Validation of the Charcot–Marie–Tooth disease pediatric scale as an outcome measure of disability




Charcot–Marie–Tooth disease (CMT) is a common heritable peripheral neuropathy. There is no treatment for any form of CMT, although clinical trials are increasingly occurring. Patients usually develop symptoms during the first 2 decades of life, but there are no established outcome measures of disease severity or response to treatment. We identified a set of items that represent a range of impairment levels and conducted a series of validation studies to build a patient-centered multi-item rating scale of disability for children with CMT.


As part of the Inherited Neuropathies Consortium, patients aged 3 to 20 years with a variety of CMT types were recruited from the USA, United Kingdom, Italy, and Australia. Initial development stages involved definition of the construct, item pool generation, peer review, and pilot testing. Based on data from 172 patients, a series of validation studies were conducted, including item and factor analysis, reliability testing, Rasch modeling, and sensitivity analysis.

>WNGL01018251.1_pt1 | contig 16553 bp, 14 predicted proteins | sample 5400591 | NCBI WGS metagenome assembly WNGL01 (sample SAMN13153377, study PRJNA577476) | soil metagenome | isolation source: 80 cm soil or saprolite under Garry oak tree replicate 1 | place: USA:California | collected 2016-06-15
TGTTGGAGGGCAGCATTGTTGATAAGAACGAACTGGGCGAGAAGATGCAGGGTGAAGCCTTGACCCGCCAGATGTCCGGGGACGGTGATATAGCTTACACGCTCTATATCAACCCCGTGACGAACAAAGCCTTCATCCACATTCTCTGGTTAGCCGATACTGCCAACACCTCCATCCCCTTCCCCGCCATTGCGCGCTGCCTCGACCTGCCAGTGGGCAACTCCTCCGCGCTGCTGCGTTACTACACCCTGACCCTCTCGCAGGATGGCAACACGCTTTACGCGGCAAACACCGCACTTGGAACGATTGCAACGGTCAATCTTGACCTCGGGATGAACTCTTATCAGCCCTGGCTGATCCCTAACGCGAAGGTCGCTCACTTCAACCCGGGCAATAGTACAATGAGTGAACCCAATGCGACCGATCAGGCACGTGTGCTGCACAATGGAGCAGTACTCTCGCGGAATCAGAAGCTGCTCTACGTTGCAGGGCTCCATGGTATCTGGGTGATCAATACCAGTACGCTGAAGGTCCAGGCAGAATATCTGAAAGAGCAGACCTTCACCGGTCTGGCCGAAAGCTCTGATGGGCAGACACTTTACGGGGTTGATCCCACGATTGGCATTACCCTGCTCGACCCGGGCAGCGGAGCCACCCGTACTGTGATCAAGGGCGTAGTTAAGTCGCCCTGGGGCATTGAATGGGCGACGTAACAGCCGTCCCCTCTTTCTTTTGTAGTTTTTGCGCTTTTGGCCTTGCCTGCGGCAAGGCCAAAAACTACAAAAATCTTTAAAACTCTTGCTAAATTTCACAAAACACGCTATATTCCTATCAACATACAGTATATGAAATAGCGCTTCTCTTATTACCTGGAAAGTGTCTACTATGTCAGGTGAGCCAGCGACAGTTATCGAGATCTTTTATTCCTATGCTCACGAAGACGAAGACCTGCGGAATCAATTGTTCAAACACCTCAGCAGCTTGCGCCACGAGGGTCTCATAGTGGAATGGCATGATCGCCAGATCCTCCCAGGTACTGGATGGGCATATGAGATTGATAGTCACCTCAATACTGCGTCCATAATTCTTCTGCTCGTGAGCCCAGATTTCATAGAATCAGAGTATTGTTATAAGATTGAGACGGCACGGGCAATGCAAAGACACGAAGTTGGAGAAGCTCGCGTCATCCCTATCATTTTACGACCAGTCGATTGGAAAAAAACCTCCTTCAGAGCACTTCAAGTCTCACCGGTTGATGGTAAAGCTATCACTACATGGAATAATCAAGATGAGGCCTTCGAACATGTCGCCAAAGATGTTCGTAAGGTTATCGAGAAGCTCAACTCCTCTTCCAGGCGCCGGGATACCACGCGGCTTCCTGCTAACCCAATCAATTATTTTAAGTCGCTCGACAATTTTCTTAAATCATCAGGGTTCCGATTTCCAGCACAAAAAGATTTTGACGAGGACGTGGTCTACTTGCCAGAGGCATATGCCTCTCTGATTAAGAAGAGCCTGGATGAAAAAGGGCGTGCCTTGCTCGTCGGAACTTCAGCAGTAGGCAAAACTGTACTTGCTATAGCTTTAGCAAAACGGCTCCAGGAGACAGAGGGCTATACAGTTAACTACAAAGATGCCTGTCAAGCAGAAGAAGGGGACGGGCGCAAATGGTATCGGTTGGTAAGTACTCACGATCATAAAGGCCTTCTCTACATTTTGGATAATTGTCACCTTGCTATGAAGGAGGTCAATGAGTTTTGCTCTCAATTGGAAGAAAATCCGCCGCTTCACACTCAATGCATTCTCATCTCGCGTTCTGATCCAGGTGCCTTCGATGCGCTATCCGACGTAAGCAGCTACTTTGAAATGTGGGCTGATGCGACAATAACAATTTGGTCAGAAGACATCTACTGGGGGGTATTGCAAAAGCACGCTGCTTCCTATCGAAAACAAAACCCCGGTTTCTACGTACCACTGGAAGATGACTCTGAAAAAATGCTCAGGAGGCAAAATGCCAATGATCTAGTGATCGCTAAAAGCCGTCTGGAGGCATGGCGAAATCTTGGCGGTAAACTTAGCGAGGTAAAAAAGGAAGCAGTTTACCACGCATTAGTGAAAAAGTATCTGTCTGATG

Seven areas for measurement were identified (strength, dexterity, sensation, gait, balance, power, endurance), and a psychometrically robust 11-item scale was constructed (CMT Pediatric Scale [CMTPedS]). Rasch analysis supported the viability of the CMTPedS as a unidimensional measure of disability in children with CMT. It showed good overall model fit, no evidence of misfitting items, and no person misfit, and it was well targeted for children with CMT.


The CMTPedS is a well-tolerated outcome measure that can be completed in 25 minutes. It is a reliable, valid, and sensitive global measure of disability for children with CMT from the age of 3 years. ANN NEUROL 2012;